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© 1998

Basic Business Statistics

A Casebook

Textbook

Table of contents

  1. Front Matter
    Pages i-xvi
  2. Dean P. Foster, Robert A. Stine, Richard P. Waterman
    Pages 1-4
  3. Dean P. Foster, Robert A. Stine, Richard P. Waterman
    Pages 5-39
  4. Dean P. Foster, Robert A. Stine, Richard P. Waterman
    Pages 41-63
  5. Dean P. Foster, Robert A. Stine, Richard P. Waterman
    Pages 65-92
  6. Dean P. Foster, Robert A. Stine, Richard P. Waterman
    Pages 93-106
  7. Dean P. Foster, Robert A. Stine, Richard P. Waterman
    Pages 107-126
  8. Dean P. Foster, Robert A. Stine, Richard P. Waterman
    Pages 127-153
  9. Dean P. Foster, Robert A. Stine, Richard P. Waterman
    Pages 155-168
  10. Dean P. Foster, Robert A. Stine, Richard P. Waterman
    Pages 169-184
  11. Dean P. Foster, Robert A. Stine, Richard P. Waterman
    Pages 185-212
  12. Dean P. Foster, Robert A. Stine, Richard P. Waterman
    Pages 213-226
  13. Back Matter
    Pages 227-244

About this book

Introduction

Preface Statistics is seldom the most eagerly anticipated course of a business student. It typically has the reputation of being a boring, complicated, and confusing mix of mathematical formulas and computers. Our goal in writing this casebook and the companion volume (Business Analysis Using Regression) was to change that impression by showing how statistics yields insights and answers interesting business questions. Rather than dwell on underlying formulas, we show how to use statistics to answer questions. Each case study begins with a business question and concludes with an answer to that question. Formulas appear only as needed to address the questions, and we focus on the insights into the problem provided by the mathematics. The mathematics serves a purpose. The material in this casebook is organized into 11 "classes" of related case studies that develop a single, key idea of statistics. The analysis of data using statistics is seldom very straightforward, and each analysis has many nuances. Part of the appeal of statistics is this richness, this blending of substantive theories and mathematics. For newcomers, however, this blend is too rich, and they are easily overwhelmed and unable to sort out the important ideas from nuances. Although later cases in these notes suggest this complexity, we do not begin that way.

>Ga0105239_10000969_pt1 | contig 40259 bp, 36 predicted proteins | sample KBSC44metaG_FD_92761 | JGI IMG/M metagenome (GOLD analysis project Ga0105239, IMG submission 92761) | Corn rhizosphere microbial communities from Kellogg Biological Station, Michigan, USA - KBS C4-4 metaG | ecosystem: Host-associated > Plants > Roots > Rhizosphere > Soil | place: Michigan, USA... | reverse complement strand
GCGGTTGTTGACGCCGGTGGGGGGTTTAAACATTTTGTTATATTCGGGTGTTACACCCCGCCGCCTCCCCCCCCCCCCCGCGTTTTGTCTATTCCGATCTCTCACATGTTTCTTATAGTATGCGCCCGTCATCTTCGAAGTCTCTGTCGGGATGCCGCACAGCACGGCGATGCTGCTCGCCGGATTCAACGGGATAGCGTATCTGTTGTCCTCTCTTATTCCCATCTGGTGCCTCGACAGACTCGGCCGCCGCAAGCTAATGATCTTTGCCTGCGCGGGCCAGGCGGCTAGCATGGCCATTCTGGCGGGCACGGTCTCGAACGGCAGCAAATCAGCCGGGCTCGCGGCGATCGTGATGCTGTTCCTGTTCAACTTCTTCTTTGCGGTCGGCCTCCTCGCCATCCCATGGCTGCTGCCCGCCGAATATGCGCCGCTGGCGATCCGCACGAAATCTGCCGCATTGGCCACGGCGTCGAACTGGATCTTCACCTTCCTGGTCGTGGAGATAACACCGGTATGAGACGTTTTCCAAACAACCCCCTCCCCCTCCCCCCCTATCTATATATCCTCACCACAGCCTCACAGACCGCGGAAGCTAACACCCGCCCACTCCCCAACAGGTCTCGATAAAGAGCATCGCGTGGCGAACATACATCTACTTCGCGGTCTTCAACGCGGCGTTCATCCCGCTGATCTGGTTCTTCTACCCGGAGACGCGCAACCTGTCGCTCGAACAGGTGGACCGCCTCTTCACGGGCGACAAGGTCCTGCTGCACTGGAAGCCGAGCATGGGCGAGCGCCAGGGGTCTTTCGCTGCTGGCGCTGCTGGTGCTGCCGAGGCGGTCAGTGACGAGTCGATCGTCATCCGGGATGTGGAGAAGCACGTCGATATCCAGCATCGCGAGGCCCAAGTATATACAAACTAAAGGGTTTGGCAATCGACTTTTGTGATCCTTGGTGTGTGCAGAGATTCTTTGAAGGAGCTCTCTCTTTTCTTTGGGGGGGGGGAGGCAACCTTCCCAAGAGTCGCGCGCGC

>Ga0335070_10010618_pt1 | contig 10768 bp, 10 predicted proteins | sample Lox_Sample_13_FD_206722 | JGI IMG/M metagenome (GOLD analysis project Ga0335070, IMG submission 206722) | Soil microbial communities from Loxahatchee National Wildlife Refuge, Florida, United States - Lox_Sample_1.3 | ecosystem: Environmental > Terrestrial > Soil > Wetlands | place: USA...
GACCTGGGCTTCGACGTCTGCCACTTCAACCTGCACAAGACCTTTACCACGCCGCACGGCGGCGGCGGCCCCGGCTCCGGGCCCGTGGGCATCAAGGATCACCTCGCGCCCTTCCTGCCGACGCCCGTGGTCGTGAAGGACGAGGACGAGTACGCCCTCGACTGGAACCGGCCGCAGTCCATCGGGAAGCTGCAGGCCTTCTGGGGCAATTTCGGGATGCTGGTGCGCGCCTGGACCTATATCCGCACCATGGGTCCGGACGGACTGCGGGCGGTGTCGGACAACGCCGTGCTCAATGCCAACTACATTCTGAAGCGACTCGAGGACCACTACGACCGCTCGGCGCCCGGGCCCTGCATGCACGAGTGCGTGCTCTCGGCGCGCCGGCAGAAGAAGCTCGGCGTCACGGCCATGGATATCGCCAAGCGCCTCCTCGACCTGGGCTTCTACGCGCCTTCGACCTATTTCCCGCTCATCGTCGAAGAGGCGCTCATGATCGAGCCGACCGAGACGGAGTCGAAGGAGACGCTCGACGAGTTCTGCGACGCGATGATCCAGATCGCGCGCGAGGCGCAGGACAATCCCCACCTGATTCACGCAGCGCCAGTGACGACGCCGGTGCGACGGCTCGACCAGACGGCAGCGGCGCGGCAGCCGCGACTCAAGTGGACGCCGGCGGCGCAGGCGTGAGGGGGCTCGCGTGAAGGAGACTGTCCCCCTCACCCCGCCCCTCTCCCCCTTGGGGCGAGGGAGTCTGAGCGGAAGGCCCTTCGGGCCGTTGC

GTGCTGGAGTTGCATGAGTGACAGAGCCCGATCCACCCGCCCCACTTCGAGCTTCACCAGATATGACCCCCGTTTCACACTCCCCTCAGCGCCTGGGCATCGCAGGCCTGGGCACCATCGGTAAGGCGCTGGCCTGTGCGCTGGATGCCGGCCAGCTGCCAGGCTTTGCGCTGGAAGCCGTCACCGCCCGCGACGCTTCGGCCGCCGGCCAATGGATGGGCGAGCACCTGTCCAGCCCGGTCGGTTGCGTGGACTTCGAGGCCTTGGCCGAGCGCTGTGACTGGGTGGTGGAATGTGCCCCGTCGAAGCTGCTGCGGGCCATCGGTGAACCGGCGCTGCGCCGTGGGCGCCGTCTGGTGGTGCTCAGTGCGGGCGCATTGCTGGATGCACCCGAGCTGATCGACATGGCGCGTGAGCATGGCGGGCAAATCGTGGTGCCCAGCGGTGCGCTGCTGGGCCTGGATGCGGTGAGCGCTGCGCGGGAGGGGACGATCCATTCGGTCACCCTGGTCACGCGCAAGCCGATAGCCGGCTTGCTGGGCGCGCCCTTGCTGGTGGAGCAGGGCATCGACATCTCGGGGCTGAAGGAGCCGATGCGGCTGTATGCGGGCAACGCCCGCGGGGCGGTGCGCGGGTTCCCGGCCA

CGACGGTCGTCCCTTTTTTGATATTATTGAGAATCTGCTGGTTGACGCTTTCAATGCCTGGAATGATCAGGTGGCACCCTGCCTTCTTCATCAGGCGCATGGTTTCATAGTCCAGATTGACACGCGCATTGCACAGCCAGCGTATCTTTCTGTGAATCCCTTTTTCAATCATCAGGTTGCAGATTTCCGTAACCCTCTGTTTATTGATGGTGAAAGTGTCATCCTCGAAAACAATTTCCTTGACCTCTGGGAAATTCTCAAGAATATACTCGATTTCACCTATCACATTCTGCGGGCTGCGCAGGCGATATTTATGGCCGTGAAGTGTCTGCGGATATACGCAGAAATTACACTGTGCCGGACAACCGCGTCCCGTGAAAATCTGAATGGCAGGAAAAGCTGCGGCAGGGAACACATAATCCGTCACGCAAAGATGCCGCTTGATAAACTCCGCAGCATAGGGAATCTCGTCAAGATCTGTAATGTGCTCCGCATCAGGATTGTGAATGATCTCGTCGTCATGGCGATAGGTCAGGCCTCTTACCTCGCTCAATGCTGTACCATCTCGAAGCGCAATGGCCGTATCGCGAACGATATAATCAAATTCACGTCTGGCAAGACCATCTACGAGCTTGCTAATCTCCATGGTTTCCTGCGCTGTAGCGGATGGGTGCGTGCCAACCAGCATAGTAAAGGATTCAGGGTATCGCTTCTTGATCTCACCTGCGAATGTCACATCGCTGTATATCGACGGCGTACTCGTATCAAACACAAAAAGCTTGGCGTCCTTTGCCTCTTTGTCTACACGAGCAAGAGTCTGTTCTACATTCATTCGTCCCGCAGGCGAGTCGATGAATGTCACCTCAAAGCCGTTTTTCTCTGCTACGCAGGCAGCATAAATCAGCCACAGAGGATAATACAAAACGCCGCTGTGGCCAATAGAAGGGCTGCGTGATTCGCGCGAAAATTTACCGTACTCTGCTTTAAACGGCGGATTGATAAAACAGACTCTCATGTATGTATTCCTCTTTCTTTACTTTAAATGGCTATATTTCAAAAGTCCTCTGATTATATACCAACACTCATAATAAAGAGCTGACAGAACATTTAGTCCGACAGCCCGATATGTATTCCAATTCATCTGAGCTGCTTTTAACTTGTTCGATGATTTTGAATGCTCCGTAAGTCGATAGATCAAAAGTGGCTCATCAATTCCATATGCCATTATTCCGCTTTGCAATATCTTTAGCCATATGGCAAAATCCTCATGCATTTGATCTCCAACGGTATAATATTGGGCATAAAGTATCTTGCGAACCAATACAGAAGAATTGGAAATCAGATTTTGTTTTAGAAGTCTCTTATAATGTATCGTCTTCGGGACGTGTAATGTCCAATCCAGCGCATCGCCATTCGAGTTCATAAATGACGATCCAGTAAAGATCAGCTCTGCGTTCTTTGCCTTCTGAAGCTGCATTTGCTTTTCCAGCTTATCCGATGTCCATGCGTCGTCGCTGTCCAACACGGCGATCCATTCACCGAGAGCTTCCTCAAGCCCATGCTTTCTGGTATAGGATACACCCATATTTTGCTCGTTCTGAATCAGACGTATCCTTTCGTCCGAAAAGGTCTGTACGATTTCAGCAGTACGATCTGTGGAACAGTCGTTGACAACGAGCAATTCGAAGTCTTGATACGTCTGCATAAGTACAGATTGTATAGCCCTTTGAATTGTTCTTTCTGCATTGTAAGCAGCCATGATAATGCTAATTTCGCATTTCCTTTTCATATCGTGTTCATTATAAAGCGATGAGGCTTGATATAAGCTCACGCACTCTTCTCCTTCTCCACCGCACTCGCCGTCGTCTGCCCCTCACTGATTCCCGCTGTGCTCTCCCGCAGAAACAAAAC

Keywords

Internet Logistic Regression Minitab Sage Variance calculus correlation data analysis production statistics

Authors and affiliations

  1. 1.Department of Statistics Wharton SchoolUniversity of PennsylvaniaPhiladelphiaUSA

Bibliographic information

Industry Sectors
Consumer Packaged Goods
Finance, Business & Banking

Reviews

"The manuscripts are divided into "classes" which tackle various statistical concepts. Material becomes increasingly complex as the data in later sections exhibit multiple deviations from ideal conditions. The casebooks use a combination of explanatory text and software output to guide the student. Almost no mathematics appears in these volumes; the authors make traditional texts available to their students who are curious about the technical details...I anticipate students will wholeheartedly endorse the FSW casebooks. The material is easy to digest as, for instance, the authors cleverly interweave probability, the standard error of the mean, and control charts. The casebooks effectively relay the message that statistics is relevant and doable. Ideally, that is the message that should be sent in all introductory business statistics courses." Marlene Smith, University of Colorado-Denver